10 Tips for Helping Parents Pay for College
I wish I could say that if you followed everything we suggest here you would never have a problem paying for college.
If that were true, we would certainly become national heroes!
Unfortunately, we can’t solve all the problems with college admissions and rising tuitions, but there’s a good chance we can help you avoid some debt and anxiety over paying for college.
Follow the 10 tips below for helping parents pay for college AND make sure you start this process early to become an educated consumer of higher ed.
Some Advice on Paying for College
1) As soon as possible, find out your EFC (Expected Family Contribution), as shocking as it may be.
2) At the start of high school, explain to your child that doing well academically in high school will help in many ways. Grades in each year of high school contribute equally towards creating their GPA. So, getting higher grades in 11th grade doesn’t override not such good grades in 9th. It’s best to give it their all from the beginning.
3) Although more colleges are going test-optional, a lot of schools (even test-optional ones) still give merit scholarships based on test scores. So, doing well on the PSAT, SAT, and ACT isn’t just for increasing their chances of admissions, it’s also for trying to get more merit money to put towards tuition.
4) Learn everything you can about financial aid – how the EFC is calculated, what year will be your FAFSA base year, possible strategies for shifting income, when to maximize retirement contributions and when not to, how much to put in a 529 plan in your name vs. a grandparent’s name, and more.
5) Research, research, research, and target colleges that are more generous with need and merit aid BEFORE your student applies. There’s lots of data to help with this: % of financial need met, % of students receiving financial need, % of students without need receiving grants, average grant size, and more.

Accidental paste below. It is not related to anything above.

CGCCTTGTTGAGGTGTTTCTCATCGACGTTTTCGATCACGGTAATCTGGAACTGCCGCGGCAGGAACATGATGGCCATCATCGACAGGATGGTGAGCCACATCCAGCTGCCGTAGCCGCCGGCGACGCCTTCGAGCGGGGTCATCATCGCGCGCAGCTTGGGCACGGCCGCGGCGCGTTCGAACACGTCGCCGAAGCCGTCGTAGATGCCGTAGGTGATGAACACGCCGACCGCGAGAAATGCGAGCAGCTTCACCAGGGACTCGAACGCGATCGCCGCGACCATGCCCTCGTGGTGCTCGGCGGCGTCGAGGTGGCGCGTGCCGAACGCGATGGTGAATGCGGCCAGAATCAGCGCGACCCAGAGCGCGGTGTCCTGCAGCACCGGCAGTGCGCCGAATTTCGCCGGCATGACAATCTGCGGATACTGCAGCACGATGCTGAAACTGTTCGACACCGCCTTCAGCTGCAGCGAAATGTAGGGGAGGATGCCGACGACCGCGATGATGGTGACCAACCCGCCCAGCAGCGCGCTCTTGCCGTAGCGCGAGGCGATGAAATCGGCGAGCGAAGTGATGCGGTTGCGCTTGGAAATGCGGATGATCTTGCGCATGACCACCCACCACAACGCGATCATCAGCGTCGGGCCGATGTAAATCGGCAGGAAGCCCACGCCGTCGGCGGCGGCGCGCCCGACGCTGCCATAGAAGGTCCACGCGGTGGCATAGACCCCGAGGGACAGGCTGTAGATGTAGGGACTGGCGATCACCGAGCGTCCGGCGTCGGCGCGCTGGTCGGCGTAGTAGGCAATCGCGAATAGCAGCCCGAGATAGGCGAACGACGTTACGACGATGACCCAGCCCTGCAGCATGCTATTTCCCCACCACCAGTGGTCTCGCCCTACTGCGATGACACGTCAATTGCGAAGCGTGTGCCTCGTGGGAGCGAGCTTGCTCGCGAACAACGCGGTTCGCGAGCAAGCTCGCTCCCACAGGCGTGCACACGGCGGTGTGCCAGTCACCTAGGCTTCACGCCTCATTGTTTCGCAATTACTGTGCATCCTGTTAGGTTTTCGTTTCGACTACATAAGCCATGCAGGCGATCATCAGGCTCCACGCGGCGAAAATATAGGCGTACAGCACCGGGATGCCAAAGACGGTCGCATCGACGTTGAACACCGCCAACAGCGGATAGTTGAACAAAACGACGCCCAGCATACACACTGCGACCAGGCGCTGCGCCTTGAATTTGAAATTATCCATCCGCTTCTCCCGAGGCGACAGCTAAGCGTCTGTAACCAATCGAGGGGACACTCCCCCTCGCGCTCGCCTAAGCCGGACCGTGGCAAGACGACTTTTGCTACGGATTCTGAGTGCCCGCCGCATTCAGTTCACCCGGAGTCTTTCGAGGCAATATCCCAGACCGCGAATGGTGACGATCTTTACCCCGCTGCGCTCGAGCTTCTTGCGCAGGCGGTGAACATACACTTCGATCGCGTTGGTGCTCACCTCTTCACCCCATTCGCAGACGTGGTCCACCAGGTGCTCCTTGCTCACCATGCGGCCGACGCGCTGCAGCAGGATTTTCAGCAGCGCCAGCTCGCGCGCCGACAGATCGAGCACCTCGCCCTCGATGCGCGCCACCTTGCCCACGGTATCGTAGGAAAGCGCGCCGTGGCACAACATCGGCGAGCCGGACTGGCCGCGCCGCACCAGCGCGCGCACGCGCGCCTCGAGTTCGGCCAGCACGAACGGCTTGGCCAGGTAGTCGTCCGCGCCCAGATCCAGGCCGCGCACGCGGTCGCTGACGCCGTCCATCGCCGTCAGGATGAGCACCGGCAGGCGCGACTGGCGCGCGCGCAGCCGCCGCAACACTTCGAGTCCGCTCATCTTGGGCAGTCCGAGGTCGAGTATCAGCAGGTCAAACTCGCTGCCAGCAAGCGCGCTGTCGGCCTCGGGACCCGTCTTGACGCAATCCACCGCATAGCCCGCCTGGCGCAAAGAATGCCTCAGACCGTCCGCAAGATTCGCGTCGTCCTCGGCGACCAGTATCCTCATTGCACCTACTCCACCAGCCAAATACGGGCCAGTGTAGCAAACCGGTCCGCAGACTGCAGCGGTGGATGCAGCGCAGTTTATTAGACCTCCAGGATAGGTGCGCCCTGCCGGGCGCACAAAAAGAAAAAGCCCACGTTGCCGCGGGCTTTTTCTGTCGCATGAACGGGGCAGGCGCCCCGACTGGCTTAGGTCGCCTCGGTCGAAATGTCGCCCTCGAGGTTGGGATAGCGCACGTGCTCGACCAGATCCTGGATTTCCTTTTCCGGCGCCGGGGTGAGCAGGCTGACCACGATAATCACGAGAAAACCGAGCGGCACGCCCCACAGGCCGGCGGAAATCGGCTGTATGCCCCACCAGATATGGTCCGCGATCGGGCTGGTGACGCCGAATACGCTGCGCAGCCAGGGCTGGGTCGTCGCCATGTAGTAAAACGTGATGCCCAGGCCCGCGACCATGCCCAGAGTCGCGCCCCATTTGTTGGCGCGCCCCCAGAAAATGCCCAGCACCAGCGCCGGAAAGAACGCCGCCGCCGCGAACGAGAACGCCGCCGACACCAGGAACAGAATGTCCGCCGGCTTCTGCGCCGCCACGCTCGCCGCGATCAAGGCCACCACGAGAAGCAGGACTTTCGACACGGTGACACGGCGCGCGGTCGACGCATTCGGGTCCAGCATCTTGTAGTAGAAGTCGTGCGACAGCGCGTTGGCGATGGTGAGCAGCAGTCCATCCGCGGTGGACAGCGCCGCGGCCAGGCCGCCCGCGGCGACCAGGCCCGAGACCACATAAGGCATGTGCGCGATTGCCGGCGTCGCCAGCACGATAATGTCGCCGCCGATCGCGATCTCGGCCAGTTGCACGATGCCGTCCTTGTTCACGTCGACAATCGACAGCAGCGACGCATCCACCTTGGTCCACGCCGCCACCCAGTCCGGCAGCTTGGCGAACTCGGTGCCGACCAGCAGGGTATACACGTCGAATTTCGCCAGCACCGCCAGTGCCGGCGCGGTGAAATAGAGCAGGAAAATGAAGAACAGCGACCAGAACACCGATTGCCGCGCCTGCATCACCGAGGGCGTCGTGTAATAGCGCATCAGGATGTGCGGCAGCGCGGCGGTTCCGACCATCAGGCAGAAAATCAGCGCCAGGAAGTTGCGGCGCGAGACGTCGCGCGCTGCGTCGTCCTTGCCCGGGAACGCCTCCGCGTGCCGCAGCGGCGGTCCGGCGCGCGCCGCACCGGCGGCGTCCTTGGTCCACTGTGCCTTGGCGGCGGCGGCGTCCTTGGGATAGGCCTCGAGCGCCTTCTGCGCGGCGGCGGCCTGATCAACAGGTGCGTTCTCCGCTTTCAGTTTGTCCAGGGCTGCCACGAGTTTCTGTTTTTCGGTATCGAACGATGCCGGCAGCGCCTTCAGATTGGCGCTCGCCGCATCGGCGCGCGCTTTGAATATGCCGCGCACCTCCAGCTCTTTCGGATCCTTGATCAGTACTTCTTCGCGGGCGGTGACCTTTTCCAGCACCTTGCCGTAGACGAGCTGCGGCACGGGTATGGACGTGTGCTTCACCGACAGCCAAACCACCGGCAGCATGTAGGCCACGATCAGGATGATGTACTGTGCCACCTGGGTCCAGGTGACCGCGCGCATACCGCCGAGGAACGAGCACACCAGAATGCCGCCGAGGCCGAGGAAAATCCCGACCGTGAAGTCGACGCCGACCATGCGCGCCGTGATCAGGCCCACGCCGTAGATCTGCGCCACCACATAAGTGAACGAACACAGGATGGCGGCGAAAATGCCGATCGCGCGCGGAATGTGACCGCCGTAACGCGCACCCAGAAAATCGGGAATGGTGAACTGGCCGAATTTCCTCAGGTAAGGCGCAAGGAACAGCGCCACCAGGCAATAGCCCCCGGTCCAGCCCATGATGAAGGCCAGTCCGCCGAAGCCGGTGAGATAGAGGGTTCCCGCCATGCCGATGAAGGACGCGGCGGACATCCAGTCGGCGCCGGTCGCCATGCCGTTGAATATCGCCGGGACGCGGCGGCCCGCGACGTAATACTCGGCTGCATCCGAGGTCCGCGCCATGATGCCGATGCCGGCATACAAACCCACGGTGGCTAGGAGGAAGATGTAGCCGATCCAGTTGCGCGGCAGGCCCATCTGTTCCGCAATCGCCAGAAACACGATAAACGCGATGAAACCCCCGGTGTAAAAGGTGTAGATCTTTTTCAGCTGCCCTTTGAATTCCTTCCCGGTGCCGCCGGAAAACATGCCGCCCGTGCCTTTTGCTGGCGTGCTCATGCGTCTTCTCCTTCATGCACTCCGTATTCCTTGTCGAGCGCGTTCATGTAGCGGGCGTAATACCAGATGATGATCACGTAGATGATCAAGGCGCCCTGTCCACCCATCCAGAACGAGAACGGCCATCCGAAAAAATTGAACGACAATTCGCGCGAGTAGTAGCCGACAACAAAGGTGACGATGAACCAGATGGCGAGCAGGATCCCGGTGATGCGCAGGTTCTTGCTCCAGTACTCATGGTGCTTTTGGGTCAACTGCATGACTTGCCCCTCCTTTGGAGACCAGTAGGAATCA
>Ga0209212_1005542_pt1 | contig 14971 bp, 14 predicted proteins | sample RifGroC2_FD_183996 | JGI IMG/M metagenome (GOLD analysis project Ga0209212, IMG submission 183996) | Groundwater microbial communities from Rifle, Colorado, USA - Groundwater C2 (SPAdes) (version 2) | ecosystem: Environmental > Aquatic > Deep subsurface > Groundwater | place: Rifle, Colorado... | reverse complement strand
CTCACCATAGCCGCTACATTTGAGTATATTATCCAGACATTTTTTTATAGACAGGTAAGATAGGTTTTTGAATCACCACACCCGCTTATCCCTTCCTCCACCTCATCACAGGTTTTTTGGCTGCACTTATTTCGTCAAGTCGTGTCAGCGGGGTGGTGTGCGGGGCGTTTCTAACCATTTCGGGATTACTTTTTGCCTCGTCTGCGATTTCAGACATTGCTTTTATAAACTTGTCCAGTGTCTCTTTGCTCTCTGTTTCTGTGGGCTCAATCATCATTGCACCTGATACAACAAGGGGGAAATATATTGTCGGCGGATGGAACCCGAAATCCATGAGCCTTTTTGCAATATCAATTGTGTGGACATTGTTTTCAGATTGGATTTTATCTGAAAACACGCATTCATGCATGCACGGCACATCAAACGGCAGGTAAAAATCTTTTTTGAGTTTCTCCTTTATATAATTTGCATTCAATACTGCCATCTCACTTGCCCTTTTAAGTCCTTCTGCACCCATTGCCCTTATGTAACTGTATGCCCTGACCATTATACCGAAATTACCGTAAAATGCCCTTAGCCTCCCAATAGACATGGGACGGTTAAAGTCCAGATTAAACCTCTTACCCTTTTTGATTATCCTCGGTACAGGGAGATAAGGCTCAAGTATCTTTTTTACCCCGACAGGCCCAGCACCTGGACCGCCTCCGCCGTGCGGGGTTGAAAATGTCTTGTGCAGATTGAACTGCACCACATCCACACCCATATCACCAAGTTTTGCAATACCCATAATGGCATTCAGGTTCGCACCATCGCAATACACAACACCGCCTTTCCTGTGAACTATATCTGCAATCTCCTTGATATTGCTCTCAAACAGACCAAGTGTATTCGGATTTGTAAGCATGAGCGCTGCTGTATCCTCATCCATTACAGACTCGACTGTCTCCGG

6) Have a serious conversation about money and how much you can afford to pay towards college BEFORE your student starts the college search process.
7) Use each school’s net price calculator to see what your family’s net price will be for all the schools your student is interested in.
8) Make sure your student applies to several “financial safety” schools, where you know you can afford the tuition based on the school’s net price calculator.
9) Stick to the idea that the only loans your student will take out are the Direct student loans from the government, which total $31,000 after four years of school. This should limit their debt to a manageable amount after they graduate.
10) As much as you’d like to be able to pay for more, DON’T cosign on a student loan, DON’T take out a Parent PLUS loan, DON’T take out a home equity loan unless you absolutely understand the ramifications of each one of these. And under no circumstances should you touch your retirement savings.
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And if you are on the hunt for schools that will be more generous with their money, you can save time, energy, and money by using our College Data Spreadsheet.
It is the essential guide for researching colleges and developing a list of affordable schools.
With data on over 1500 four year colleges in one place you can filter, sort, and compare schools to find those that are most likely to offer your student either merit scholarships or need-based aid.
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